My wife had the rack of lamb with sauteed potatoes with a small dose of ratatouille. Again this was very good.

Finally for dessert, I had sherbet in 3 different fruity flavours drown in raspberry sauce. Yummy.

The dessert for my wife was even better, it was profiteroles. Three puff filled with ice-cream bathed with thick chocolate sauce. This is something to die for if you are both an ice-cream and chocolate lover, like me. It makes my mouth water just looking at the photo!

You will also get a bottle of wine ( for 2 diners) that you can choose from a list. We only had a glass of Bordeaux each since we are not great wine drinkers and did not want to have a hangover on our flight home the next morning. The cost of the meal? Just 73 euros for the two of us! This was definitely the best French meal that we had in the whole of France and well worth the price we paid. Highly recommended!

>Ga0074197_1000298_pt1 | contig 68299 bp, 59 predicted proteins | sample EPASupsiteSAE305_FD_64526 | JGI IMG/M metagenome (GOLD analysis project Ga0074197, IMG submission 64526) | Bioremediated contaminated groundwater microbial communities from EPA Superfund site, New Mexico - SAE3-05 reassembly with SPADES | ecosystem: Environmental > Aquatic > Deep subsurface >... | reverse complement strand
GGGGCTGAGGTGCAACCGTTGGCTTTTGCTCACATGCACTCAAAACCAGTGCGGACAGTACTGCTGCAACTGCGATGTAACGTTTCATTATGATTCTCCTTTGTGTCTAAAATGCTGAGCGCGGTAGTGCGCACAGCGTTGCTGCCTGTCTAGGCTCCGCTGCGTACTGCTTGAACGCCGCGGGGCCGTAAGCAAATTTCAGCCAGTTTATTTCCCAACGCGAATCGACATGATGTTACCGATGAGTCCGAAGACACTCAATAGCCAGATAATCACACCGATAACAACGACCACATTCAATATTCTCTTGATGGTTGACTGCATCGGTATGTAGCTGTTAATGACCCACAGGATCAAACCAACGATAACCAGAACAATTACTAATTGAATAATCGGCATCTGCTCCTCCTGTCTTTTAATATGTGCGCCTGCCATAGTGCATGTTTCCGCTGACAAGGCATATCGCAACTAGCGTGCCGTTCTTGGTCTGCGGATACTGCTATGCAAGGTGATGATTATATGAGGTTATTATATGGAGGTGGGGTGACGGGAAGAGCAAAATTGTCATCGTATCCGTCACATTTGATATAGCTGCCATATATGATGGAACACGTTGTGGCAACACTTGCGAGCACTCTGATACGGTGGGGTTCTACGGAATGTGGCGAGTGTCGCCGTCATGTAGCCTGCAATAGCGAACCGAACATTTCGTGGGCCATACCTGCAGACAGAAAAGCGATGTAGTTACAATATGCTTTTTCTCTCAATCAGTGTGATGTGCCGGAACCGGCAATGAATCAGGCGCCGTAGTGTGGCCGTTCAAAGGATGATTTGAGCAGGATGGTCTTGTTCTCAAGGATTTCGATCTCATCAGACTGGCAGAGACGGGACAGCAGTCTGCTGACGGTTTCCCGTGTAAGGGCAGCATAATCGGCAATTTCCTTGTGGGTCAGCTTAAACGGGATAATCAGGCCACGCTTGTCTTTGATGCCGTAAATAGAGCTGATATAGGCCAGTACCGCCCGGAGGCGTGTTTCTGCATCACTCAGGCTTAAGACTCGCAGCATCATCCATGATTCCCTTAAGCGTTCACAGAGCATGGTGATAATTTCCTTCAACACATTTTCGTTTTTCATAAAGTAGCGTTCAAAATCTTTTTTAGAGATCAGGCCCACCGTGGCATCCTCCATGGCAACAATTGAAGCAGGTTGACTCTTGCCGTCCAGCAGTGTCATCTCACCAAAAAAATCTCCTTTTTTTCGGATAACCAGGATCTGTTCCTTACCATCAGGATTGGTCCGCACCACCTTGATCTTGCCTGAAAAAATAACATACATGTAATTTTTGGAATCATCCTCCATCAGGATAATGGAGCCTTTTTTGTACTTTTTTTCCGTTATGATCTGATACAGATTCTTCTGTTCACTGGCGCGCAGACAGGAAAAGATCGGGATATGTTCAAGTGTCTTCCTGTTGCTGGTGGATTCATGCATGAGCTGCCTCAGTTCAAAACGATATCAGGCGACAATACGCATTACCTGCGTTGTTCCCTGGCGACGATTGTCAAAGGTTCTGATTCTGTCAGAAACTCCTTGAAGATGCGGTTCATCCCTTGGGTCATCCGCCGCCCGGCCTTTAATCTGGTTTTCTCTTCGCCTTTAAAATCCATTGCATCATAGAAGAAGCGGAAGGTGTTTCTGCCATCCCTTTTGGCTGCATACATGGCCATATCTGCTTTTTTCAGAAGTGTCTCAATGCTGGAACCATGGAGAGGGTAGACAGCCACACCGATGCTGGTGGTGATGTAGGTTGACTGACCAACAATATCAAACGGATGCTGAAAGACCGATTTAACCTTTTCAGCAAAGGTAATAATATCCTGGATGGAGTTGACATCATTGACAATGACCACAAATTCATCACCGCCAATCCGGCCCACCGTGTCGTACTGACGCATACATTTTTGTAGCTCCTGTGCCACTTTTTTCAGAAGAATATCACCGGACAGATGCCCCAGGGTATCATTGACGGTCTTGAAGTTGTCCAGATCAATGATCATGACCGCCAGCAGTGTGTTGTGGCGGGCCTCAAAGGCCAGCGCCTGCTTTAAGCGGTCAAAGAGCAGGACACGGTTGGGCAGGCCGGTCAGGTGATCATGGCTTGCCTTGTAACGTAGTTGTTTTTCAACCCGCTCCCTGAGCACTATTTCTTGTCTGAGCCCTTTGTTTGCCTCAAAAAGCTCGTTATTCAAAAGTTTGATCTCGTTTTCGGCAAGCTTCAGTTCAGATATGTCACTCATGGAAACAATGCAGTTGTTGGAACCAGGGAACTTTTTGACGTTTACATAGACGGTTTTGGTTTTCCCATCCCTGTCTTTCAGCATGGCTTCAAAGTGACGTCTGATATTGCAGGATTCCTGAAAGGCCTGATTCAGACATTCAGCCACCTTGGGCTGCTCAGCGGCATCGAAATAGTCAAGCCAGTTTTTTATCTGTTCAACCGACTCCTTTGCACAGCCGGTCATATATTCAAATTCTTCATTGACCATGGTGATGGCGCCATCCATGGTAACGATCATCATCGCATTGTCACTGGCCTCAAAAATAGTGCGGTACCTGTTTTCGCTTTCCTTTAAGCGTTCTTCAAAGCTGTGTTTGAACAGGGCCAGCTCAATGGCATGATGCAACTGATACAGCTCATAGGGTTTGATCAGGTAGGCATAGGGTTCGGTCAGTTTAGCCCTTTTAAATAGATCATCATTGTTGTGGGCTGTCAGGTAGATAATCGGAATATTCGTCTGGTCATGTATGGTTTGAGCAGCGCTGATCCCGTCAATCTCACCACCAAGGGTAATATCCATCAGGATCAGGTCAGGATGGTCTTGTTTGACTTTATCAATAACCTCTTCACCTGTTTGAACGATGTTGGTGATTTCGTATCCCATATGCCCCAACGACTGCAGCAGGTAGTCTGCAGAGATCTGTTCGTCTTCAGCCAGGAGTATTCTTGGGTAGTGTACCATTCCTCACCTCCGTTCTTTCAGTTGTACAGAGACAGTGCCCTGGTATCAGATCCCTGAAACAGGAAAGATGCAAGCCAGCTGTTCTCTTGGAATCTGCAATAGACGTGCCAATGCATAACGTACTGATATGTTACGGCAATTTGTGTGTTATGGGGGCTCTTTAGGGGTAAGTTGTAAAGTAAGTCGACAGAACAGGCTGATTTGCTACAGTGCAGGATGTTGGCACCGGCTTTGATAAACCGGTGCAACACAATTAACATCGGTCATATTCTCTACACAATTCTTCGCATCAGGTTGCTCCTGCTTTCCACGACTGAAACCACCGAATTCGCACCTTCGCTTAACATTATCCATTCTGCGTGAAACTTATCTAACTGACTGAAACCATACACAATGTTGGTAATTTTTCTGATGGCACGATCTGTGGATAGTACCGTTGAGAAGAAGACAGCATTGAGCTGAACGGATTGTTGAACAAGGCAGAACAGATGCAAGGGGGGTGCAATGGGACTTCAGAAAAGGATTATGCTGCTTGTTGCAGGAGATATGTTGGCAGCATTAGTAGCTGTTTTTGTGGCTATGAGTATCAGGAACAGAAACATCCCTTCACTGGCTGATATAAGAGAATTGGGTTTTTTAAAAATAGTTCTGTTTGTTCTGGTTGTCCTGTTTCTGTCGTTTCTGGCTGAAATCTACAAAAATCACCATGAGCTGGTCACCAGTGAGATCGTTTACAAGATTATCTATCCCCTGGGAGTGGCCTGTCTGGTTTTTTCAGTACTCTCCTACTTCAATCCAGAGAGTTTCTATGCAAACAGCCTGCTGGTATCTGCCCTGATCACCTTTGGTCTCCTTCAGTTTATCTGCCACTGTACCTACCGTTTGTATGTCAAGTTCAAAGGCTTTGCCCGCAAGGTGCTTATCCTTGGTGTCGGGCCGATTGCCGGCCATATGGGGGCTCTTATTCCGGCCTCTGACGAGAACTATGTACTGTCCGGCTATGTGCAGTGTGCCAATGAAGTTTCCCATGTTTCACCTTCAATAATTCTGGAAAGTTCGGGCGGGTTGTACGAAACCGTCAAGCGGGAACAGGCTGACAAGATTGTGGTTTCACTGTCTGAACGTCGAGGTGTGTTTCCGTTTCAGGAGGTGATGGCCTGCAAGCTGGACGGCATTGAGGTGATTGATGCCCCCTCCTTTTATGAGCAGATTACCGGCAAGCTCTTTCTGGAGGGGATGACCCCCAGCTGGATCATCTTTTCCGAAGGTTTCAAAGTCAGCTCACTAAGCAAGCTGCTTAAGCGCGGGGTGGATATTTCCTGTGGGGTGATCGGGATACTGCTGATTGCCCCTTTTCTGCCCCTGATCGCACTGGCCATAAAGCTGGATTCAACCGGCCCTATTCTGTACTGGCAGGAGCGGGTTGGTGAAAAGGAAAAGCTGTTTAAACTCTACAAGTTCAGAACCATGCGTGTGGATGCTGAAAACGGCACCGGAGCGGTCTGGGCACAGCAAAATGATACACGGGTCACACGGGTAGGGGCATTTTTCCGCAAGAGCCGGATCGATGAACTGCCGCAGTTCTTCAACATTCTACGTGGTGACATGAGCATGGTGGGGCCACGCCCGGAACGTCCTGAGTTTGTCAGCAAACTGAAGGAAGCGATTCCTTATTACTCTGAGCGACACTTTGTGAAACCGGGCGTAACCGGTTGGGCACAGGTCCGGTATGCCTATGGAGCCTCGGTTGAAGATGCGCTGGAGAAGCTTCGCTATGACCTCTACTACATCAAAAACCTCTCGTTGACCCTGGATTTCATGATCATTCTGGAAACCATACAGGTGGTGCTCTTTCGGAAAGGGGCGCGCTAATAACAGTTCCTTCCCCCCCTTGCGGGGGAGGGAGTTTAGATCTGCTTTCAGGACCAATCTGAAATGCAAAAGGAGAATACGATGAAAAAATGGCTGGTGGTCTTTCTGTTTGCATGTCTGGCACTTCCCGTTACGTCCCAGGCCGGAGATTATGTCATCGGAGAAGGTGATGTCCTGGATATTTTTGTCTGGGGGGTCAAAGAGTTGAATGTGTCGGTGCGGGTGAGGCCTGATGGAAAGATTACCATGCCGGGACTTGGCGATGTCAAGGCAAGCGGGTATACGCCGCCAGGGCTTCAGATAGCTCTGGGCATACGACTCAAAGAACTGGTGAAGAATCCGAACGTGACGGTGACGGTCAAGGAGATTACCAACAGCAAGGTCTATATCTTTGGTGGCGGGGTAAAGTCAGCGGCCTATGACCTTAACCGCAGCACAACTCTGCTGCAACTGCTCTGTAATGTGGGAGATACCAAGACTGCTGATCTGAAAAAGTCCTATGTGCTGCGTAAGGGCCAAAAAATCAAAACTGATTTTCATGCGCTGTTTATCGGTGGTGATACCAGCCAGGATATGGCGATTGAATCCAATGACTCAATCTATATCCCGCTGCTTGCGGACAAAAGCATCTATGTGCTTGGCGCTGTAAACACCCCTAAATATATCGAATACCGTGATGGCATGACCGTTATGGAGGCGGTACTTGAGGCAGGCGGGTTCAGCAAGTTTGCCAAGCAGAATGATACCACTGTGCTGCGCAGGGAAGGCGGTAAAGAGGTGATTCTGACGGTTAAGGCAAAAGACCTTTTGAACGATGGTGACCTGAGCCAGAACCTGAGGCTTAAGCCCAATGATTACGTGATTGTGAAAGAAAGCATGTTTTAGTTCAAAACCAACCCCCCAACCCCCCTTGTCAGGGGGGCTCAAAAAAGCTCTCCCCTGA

After the wonderful dinner, we went back to our hotel to pack for our trip home, not without a tinge of sadness.

(I have now come to the end of my report on Paris; the rest of France is covered in my new Blog here, My Tour de France with Cosmos.)

Ronald Kwok  

Wednesday, July 6, 2011

Day 7 in Paris, Part 1 - St. Germain, St.Sulpice, Luxembourg Garden

We had breakfast in the hotel this morning before we set out for the day. For some unknown reasons, we have walked more on the Right Bank (north of the River Seine) so far and for today we will give it a bit more balance and walk around part of St.Germain on the Left Bank, south of the River Seine. We got off at Saint Germain des-Pres and was greeted by a statue of a literary figure (cannot figure out who yet)

and also what appeared to be remains of some old building or a commemoration of some kind that look very nice.

After going round the corner, we went into the church of St-Germain des-Pres, the oldest church in Paris.

Some shots on the interior of the church.

Outside is the busy Boulevard St.Germain

and just in front of the Church is another branch of, oh no, LV. Luckily, my wife just went inside to clarify on the VAT refund form so no damage done. Very friendly staff, according to her.

Right next door to LV is the iconic cafe, Les Deux Magots, the haunt of Hemingway and others.

Further down the corner is another famous cafe, the Cafe de Flore where Sartre frequented.